Of all farm equipment the
cart was the most versatile,being used for a variety of general
carrying of goods tools or produce, it is generally acknowledged
that a horse and cart could transport a load of one ton, the cart
illustrated on the left is on display in the farm yard at Castle
Ward Estate County Down.
The construction of a cart entails quite
simple carpentry with the exception of the wheels which required
considerably more skill.
The wheel consists of the wooden hub, in
the centre of which is fitted a piece of cast iron with a tapering
hole which forms the bearing. Around the outside of the hub twelve
square or oblong holes or mortises were cut to accept the spokes.
The spokes were in turn mortised into the
fellows, these were semicircular pieces of wood, usually six in
number which fitted together making the complete wheel, a circular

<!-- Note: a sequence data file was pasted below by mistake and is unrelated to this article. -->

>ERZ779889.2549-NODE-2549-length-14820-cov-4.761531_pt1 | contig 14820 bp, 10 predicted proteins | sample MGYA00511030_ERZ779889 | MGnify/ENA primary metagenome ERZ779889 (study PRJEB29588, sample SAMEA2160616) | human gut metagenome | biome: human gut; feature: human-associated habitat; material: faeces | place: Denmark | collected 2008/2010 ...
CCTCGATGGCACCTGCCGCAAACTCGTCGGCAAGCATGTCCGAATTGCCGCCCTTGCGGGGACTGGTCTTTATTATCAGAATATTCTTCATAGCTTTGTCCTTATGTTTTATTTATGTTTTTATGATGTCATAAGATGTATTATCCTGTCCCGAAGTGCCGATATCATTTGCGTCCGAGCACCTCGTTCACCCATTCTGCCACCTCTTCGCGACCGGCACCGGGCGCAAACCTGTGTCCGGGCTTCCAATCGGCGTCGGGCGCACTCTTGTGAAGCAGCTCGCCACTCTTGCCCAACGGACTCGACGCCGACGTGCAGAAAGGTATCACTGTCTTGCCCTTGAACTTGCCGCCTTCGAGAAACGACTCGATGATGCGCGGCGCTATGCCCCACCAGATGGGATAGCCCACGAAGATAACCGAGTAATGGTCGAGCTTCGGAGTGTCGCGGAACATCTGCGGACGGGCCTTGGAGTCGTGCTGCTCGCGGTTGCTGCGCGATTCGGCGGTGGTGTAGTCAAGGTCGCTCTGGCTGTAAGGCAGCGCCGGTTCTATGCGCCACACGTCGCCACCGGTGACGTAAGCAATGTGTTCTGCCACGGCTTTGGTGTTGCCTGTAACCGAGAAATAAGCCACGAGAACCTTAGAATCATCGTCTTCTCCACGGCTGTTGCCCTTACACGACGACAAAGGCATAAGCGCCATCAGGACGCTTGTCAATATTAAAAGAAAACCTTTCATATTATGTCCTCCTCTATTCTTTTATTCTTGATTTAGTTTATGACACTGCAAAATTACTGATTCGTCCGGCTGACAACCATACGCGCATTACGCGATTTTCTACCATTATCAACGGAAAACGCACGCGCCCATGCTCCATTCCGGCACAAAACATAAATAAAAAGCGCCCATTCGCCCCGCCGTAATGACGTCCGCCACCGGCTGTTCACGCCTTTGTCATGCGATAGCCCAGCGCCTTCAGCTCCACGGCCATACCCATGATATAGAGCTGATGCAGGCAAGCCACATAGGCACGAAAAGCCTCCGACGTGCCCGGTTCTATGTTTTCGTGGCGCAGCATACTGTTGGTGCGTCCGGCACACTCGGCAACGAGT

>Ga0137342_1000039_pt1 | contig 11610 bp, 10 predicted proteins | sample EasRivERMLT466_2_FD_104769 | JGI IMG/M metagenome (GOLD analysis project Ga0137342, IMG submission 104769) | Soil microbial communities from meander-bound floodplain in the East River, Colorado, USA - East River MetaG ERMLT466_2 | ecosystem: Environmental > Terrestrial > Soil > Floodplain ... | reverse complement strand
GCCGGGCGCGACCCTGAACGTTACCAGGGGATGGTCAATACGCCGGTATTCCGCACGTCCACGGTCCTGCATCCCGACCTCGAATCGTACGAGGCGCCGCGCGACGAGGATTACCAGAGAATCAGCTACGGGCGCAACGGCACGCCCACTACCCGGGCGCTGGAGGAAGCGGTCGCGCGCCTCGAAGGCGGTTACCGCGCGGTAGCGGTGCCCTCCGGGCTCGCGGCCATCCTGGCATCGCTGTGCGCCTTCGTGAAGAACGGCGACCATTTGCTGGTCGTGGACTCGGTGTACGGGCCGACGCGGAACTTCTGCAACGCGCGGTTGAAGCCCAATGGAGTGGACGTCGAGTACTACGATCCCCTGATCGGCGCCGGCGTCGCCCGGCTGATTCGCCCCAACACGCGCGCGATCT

iron band or tire was then fitted to the wheel. This skilled job
was usually accomplished by the local blacksmith who heated the
iron tire to a red hot heat; when metal is heated it expands,
so as the tire gets bigger allowing it to be fitted around the
wheel. When the tire and the wheel where lined up, the tire was
then cooled with water, this contracted the metal rim clamping
the whole wheel together. Blacksmiths who specialized in this
work usually had a large circular slightly convex cast iron slab
set in the ground outside their forge, assembling the wheel on
this ensured it ran true and had the correct shape.
Most of the carts used on Irish farms were
made by specialist companies of which many existed through out
the country. Like many agricultural occupations have resulted
in many of the sir names in the English language such as Carter,
Cartwright and Wainwright.
The text below is taken
from Lewis' Topographical Directory of Ireland, 1837.
It describes farm transport in County Cork.
Formerly hay and corn were
brought from the fields on slide cars or crooks, both of which
are still used in the west; but the general improvement of the
roads has introduced the wheel car, which, however, is of very
rude construction, consisting of little more than a pair of shafts
connected by a few cross bars, and resting upon a wooden axletree
fixed into small solid wheels of ash plank, and turning with them
; in all the low districts the cart, or “butt,” has
Note. In the north the
slide cars or crooks referred to above were in places called slipes.